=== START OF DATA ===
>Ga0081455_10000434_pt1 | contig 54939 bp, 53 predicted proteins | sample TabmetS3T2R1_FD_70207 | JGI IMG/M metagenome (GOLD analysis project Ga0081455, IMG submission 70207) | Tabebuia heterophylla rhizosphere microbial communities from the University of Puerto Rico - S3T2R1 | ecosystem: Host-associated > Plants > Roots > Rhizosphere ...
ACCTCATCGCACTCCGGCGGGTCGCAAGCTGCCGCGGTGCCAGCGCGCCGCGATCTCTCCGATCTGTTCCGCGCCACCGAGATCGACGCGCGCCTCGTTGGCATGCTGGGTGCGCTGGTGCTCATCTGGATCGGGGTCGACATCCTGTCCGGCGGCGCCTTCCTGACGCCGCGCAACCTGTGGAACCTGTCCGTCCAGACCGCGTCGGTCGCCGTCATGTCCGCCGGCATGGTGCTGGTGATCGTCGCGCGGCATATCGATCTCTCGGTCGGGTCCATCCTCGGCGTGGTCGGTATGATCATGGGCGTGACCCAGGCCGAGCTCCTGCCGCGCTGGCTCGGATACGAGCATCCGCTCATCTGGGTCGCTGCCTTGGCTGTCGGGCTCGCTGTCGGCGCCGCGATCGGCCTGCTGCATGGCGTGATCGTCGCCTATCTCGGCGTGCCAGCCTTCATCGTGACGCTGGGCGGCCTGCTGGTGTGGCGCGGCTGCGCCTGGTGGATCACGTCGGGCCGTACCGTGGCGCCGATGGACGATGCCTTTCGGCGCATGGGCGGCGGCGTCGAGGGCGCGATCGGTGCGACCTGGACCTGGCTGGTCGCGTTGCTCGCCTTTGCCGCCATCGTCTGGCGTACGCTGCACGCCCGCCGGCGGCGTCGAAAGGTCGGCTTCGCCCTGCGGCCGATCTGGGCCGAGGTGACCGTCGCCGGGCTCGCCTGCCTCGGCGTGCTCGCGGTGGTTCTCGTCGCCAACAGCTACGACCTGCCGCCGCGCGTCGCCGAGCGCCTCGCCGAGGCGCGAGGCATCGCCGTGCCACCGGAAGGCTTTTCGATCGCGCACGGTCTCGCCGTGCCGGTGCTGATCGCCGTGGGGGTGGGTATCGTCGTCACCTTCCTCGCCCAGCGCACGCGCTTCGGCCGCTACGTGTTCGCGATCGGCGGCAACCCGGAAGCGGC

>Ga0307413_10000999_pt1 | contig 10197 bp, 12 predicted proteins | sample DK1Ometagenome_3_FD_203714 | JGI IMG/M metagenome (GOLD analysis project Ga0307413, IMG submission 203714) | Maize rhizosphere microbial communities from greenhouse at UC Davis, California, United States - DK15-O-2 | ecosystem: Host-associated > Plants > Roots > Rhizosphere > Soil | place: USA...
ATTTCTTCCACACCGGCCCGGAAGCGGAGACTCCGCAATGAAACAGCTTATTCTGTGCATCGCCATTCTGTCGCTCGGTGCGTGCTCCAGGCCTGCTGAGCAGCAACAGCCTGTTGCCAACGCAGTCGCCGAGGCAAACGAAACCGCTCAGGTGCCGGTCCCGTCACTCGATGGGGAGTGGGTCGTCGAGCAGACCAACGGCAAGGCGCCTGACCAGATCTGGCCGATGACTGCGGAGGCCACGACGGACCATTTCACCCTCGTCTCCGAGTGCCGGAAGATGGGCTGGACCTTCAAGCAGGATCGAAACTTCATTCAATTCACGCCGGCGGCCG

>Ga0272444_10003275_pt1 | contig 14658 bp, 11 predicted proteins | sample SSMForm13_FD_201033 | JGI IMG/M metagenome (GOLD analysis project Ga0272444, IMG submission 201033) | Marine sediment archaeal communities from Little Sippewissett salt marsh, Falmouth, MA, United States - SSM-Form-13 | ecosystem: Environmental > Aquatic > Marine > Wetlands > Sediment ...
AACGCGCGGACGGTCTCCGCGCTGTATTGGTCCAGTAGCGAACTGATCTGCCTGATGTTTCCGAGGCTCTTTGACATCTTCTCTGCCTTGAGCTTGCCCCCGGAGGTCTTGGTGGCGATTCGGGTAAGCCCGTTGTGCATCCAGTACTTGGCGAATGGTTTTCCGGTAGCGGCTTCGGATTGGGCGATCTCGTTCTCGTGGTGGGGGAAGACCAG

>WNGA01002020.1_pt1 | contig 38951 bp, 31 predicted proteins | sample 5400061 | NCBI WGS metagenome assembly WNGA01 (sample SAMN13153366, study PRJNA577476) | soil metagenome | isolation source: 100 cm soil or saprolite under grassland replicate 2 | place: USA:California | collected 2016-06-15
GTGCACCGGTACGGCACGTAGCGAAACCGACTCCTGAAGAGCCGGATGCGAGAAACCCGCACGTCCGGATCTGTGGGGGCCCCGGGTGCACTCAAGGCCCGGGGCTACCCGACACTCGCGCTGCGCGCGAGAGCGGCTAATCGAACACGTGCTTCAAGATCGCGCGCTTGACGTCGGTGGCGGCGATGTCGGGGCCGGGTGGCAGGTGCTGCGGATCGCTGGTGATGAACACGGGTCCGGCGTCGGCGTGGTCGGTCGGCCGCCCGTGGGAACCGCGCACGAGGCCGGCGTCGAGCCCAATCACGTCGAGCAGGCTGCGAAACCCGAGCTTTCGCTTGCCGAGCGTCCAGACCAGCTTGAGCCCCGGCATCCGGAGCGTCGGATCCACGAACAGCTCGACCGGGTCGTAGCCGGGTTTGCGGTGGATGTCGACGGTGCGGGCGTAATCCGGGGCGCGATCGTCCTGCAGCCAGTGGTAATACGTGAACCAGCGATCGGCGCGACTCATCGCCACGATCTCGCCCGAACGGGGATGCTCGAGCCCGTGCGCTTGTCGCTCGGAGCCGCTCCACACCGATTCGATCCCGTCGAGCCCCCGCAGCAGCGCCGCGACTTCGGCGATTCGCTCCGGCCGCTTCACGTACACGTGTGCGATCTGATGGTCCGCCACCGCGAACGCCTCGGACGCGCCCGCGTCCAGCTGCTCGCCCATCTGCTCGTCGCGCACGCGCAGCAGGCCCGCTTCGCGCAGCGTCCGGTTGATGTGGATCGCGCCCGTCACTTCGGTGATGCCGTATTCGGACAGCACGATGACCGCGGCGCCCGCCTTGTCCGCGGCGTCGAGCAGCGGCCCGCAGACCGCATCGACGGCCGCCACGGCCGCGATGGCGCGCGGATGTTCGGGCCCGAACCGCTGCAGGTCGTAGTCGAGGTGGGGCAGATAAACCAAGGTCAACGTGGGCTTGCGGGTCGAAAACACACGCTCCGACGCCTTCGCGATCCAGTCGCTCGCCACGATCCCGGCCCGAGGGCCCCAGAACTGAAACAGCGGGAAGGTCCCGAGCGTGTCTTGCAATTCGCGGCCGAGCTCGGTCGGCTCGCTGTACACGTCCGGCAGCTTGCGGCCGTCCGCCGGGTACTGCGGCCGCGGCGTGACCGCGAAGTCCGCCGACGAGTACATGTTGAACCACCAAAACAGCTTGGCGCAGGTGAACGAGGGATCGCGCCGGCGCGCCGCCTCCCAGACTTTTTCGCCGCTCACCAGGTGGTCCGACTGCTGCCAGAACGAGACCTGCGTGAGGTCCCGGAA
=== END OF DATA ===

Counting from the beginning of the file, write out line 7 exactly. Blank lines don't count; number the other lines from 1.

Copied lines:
>WNGA01002020.1_pt1 | contig 38951 bp, 31 predicted proteins | sample 5400061 | NCBI WGS metagenome assembly WNGA01 (sample SAMN13153366, study PRJNA577476) | soil metagenome | isolation source: 100 cm soil or saprolite under grassland replicate 2 | place: USA:California | collected 2016-06-15